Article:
Each dot below is a television ad from a Democratic presidential candidate that ran a week before Super Tuesday.
Maps show all ads airing in 15-minute increments. Locations are based on media market areas. States in white will hold elections on Super Tuesday.
With roughly $410 million, Michael R. Bloomberg bought omnipresence. Whether that translates to votes is a premise that faces its first test on Super Tuesday, when more than one-third of all delegates are up for grabs. It will be the first time Mr. Bloomberg, the former mayor of New York City, is competing in a primary; he opted to skip the first four nominating contests.
Though Mr. Bloomberg averages a few in-person events per day and has a staff of 2,500 around the country, his sprawling campaign is powered by one of the most traditional weapons in a candidate’s arsenal: the television ad.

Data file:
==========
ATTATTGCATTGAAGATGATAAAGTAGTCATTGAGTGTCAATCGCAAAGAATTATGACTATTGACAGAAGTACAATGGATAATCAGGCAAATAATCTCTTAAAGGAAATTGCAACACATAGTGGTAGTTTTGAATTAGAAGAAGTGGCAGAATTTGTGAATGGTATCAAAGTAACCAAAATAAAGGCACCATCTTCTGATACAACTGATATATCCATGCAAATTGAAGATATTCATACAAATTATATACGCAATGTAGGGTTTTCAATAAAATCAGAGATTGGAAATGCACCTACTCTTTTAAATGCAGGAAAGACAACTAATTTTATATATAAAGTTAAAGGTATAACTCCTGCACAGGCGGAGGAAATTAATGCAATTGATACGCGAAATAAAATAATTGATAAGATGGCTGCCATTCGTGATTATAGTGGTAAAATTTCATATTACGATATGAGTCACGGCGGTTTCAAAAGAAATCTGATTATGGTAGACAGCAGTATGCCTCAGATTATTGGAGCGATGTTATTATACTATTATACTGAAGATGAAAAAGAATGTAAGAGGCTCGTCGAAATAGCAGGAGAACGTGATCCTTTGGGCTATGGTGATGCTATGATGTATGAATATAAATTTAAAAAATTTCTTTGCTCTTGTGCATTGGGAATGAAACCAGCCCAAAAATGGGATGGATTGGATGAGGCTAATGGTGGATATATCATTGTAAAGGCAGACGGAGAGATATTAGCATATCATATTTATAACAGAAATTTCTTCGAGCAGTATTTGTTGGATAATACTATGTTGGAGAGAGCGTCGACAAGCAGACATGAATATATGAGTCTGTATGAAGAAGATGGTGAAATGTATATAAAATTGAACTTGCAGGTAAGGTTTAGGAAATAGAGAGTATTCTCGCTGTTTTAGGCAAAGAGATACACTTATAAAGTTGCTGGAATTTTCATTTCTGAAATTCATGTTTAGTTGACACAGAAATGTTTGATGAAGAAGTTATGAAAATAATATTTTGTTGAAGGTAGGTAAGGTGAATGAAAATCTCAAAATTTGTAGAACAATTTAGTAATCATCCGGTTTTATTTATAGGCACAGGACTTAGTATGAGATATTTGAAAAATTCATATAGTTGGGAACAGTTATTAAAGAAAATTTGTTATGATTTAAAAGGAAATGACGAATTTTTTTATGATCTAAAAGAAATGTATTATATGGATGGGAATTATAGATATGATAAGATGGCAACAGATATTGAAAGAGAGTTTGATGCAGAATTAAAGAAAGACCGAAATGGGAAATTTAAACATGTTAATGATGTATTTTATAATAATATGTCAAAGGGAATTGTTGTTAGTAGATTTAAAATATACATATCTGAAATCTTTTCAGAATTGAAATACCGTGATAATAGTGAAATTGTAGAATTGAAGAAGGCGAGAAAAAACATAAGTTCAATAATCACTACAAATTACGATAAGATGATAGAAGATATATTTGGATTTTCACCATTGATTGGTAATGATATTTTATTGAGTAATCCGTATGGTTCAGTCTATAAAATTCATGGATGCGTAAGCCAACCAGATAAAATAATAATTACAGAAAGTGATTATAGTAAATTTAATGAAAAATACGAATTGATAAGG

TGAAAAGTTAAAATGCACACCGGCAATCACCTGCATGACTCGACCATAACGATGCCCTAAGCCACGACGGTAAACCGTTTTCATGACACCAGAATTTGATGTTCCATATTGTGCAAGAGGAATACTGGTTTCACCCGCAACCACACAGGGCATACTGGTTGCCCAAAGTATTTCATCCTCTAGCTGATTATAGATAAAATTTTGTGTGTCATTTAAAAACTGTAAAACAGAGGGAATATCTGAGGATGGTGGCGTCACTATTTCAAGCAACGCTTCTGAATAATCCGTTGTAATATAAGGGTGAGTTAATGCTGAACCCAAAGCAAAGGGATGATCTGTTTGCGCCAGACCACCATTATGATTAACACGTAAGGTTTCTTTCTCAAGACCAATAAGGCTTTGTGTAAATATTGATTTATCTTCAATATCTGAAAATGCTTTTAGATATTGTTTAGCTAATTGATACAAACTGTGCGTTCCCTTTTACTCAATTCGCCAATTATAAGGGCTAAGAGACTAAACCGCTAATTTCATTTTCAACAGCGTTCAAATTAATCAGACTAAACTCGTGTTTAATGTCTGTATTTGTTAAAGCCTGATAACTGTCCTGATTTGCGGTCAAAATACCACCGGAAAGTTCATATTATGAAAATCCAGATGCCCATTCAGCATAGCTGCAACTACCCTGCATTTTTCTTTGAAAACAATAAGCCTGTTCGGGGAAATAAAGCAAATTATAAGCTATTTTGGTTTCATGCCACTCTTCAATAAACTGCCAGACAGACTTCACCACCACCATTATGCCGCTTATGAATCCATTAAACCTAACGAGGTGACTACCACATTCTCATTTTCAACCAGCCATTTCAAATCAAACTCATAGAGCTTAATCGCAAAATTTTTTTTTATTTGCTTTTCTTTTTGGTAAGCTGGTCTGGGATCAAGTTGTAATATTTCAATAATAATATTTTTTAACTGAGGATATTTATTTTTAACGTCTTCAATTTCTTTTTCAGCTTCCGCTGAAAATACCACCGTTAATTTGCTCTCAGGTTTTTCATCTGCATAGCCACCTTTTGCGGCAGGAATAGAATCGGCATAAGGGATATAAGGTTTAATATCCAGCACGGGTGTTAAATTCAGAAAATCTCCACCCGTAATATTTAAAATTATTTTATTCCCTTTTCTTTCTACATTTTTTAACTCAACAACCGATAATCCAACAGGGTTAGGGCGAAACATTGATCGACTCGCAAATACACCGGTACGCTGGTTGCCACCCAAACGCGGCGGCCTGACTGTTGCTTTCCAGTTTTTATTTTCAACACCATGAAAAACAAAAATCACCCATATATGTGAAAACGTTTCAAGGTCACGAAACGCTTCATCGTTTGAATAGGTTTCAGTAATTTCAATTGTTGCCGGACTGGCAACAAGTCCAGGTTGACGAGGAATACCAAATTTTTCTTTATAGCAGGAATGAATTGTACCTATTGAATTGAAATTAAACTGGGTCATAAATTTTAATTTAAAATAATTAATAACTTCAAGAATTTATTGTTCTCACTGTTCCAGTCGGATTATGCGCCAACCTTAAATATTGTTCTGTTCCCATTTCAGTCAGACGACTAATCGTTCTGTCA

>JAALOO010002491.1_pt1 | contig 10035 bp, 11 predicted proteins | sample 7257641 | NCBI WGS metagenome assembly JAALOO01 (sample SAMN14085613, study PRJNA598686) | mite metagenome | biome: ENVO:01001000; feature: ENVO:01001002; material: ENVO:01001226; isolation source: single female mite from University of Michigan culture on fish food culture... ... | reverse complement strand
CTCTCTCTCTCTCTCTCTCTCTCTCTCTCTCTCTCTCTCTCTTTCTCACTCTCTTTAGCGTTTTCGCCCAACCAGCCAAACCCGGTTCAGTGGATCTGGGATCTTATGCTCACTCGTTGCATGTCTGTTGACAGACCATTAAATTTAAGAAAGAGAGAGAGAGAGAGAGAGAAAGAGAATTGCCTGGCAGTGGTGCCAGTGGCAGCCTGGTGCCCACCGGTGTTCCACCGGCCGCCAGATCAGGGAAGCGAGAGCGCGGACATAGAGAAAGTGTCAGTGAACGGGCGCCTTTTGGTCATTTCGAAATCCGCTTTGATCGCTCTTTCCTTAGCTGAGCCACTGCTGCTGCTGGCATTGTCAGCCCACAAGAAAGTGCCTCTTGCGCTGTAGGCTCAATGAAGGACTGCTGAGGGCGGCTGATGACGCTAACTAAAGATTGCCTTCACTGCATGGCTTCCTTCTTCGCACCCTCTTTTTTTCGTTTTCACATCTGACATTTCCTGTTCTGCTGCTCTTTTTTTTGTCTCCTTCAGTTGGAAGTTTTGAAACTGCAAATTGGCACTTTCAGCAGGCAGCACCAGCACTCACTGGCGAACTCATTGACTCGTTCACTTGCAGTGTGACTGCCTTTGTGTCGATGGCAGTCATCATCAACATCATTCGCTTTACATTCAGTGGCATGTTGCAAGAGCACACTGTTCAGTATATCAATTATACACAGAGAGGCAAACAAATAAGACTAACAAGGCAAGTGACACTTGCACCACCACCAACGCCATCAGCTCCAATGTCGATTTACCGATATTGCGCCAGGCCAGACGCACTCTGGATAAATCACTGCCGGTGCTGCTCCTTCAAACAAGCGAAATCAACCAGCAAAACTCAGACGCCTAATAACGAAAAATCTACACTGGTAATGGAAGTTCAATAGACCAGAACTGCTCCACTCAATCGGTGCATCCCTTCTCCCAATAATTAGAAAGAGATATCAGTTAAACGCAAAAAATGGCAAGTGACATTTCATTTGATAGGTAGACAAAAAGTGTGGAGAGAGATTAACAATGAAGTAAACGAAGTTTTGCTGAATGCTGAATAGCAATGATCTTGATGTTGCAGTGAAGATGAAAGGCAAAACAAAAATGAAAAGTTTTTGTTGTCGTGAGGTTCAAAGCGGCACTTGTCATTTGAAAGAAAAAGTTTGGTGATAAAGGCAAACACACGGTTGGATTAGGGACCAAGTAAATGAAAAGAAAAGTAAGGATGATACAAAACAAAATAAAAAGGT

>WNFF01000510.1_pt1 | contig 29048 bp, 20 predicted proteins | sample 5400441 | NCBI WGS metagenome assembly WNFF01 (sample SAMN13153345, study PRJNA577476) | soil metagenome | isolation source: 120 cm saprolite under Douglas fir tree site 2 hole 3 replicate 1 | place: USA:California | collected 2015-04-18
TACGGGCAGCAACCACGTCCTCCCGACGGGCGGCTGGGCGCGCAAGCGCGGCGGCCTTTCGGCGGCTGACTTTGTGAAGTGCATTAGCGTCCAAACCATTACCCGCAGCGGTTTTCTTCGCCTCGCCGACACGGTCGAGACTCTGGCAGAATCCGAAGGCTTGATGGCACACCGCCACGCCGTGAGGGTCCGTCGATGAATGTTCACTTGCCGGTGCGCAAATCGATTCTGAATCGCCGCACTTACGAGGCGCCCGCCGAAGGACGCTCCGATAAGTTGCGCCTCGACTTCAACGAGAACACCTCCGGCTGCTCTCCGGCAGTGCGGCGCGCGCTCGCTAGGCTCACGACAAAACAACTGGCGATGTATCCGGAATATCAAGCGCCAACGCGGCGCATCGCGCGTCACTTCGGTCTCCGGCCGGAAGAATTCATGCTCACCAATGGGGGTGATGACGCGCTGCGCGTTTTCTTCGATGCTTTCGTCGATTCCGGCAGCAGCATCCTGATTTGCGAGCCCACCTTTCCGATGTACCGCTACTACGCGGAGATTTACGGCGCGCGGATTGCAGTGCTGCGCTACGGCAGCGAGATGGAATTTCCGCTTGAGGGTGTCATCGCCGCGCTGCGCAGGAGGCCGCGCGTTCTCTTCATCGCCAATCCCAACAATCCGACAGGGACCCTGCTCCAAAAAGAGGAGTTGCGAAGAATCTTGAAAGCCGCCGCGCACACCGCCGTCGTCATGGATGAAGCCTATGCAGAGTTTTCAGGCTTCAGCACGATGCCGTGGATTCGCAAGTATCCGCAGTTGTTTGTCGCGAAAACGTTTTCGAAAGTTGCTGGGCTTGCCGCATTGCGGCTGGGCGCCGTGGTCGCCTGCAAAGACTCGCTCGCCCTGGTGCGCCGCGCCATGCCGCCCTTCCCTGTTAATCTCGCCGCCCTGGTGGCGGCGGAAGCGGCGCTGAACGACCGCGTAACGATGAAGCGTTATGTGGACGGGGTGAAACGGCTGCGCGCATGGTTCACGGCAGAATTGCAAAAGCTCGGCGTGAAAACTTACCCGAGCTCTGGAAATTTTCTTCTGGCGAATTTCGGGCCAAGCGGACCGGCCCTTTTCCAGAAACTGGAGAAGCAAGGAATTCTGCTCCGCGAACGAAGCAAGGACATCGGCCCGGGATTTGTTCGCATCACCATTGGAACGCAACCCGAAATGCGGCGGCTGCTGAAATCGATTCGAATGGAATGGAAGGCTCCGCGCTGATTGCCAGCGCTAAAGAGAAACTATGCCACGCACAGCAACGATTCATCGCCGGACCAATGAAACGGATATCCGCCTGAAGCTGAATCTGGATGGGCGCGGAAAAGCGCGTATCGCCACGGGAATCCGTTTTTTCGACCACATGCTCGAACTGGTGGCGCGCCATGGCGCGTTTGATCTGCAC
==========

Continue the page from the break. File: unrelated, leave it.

The breadth of Mr. Bloomberg’s broadcast campaign is numbing. The roughly $410 million on television ads alone — $370 million spent, and another $41 million reserved through super Tuesday — is more than Hillary Clinton and President Trump spent on television ads during their entire 2016 presidential campaigns, primary and general elections combined, according to Advertising Analytics, an ad tracking firm. And Mr. Bloomberg, who entered the race in November, did it in four months.
The inundation of the airwaves amounts to a big bet by the billionaire that sheer volume can be enough to build a base of support that, starting on Super Tuesday, will allow him to pull away from candidates who have been in the race for much longer.
Share of candidates’ TV ads that ran in Super Tuesday media markets
“People make too much of the word ‘unprecedented,’ but this was truly unprecedented, in how much money he spent, how quickly he spent it and how unopposed that money was,” said Ken Goldstein, a professor of politics at the University of San Francisco.